I wrote a short story about this a number of years ago and actually convinced someone to publish it.  Titled "Thank You" it focused on a man who watched a little too much "TMZ" and "Dish Nation" and "E! News" and saw all these glamorous stars and people living the high life.  He soon became despondent because he was just a little old high school counselor.  He decided the only way out was, well, to end it all.  Okay, it may have been more black humor than just my usual ribald satire. Anyway, the moral was that everyone's life is important in its own way and we shouldn't judge ours by movie stars, singers, et al.
Unfortunately, we see this attitude all the time.  The attitude that being a star is everything, while being a good person, whether construction worker, teacher, cop or some other useful occupation (come on, do you really believe actors, etc. really contribute to advancing society? Pleeaasseee.) is to not have succeeded in life.

For example, a number of years ago I remember a news story where a Kardashian and Posse were walking through an airport and a reporter asked her if she wanted to meet some big name politician also going through.  I think it was Joe Biden.  She had no idea who he was, nor wanted to meet him.  If she didn't recognize his name, he must not have been important enough (similar to some college students who recognize the Kardashians, but not Ronald Reagan).
You really see this when watching those reality TV shows and they start with the tryouts.  There will be thousands of people skipping work, doctor's appointments or something in order to stand in line for four or more hours in order to spend one minute on a stage to try to impress someone that they should be a star.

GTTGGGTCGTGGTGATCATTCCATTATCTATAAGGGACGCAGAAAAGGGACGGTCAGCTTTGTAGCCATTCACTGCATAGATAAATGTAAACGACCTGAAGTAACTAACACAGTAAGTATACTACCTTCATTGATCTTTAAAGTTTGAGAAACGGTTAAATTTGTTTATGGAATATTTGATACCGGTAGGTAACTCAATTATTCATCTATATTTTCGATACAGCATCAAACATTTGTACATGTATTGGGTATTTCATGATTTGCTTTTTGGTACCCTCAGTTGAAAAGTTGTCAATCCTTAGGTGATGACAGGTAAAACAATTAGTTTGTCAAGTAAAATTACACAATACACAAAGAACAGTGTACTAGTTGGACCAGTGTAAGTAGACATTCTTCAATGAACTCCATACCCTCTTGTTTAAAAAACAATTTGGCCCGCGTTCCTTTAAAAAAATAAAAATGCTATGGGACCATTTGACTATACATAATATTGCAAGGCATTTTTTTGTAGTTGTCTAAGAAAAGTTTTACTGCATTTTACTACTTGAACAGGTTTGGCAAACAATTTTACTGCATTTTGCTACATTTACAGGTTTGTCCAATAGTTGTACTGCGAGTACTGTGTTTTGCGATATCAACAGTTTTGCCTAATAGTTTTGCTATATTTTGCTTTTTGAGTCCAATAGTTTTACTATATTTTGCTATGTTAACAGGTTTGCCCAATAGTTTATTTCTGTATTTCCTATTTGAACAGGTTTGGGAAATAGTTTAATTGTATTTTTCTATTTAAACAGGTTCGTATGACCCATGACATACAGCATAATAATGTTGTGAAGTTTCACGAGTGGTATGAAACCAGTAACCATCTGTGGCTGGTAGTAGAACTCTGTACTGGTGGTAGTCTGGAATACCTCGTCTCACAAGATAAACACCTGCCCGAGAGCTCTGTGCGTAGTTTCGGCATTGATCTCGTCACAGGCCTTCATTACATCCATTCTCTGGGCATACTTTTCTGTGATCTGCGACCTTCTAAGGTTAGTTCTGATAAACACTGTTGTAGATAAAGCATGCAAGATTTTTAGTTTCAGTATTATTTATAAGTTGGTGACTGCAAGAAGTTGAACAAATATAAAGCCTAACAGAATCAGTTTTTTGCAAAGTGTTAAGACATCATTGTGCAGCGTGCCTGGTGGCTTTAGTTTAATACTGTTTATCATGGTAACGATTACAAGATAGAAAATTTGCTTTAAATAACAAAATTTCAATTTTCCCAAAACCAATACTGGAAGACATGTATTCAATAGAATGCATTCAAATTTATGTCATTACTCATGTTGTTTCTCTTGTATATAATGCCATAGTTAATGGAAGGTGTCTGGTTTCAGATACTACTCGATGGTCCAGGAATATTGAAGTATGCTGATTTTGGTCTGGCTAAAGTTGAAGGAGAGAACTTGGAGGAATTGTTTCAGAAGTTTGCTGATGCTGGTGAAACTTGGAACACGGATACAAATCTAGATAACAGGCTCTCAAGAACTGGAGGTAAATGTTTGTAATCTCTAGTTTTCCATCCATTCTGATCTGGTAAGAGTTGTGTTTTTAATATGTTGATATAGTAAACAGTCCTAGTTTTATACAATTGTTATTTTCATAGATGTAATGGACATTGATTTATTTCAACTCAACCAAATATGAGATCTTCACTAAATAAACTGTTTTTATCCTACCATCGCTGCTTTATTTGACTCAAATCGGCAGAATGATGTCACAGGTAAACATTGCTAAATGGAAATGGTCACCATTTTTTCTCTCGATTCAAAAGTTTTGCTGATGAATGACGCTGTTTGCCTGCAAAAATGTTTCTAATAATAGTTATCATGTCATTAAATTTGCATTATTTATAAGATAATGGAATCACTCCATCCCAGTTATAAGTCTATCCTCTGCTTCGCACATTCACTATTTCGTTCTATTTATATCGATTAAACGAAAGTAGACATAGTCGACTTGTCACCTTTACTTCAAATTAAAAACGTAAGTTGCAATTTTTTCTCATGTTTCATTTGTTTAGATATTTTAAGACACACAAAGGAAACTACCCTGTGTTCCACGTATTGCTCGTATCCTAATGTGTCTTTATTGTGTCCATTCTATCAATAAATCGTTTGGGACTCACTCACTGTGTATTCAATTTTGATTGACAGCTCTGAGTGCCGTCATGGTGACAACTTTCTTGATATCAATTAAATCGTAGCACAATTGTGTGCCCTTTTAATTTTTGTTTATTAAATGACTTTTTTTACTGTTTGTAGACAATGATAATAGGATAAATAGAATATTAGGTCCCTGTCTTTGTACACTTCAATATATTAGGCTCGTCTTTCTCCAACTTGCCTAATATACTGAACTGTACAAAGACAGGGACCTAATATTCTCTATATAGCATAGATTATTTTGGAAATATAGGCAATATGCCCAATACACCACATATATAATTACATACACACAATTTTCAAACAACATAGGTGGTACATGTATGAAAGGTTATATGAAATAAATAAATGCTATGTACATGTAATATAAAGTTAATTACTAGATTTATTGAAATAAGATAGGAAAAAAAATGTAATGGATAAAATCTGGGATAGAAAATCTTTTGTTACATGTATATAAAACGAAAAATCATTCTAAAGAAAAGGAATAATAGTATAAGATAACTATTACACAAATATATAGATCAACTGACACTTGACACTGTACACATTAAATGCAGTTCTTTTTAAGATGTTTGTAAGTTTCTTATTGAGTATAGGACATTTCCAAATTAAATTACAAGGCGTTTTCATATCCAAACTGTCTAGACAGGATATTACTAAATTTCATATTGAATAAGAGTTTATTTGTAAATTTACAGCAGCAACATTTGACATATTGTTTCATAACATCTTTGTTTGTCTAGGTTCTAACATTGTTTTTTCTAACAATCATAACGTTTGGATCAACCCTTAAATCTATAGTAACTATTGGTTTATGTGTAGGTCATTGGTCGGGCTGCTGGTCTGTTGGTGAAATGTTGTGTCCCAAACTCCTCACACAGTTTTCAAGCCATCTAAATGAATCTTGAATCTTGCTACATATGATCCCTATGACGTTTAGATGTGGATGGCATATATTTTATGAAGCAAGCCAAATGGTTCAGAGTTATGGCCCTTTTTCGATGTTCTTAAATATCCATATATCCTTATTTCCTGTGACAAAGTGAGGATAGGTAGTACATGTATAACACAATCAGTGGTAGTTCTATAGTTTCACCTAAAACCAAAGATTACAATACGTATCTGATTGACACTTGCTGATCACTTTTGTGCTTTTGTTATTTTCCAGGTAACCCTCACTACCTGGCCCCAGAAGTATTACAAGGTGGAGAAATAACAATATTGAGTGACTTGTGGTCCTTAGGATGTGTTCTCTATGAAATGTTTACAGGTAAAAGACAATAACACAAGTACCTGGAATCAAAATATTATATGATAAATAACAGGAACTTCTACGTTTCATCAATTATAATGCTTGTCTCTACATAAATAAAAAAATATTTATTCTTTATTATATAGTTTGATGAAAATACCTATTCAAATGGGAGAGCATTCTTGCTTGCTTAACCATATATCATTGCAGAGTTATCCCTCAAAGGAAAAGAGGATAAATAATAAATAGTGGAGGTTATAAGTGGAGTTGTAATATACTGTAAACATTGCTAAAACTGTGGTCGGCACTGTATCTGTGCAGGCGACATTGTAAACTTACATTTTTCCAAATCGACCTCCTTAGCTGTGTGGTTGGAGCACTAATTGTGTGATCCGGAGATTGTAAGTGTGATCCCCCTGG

My satirical book "Sex and the American Male" which mainly took aim at America's mass consumerism addiction, also touched on this.  The main character, Zach—due to microbes in his brain that want him to go crazy—always wants to impress his love by either having a great car or by having enough money and prestige to buy her "STUFF."  He has to be a big deal.

To a lesser degree I think you can find this in other countries, but they are mimicking us.  The US sets the trend.  As I mention in SEX, "we are the Borg." American culture and society is overwhelming. We will assimilate you. Resistance is futile.

As a child of the Sixties I put up resistance to this compulsion as best I can, but I have to admit, I'd sure like to get more people to read my books and this blog.

Oh, no, I'm infected.


Wednesday, June 28, 2017

Less Than Conventional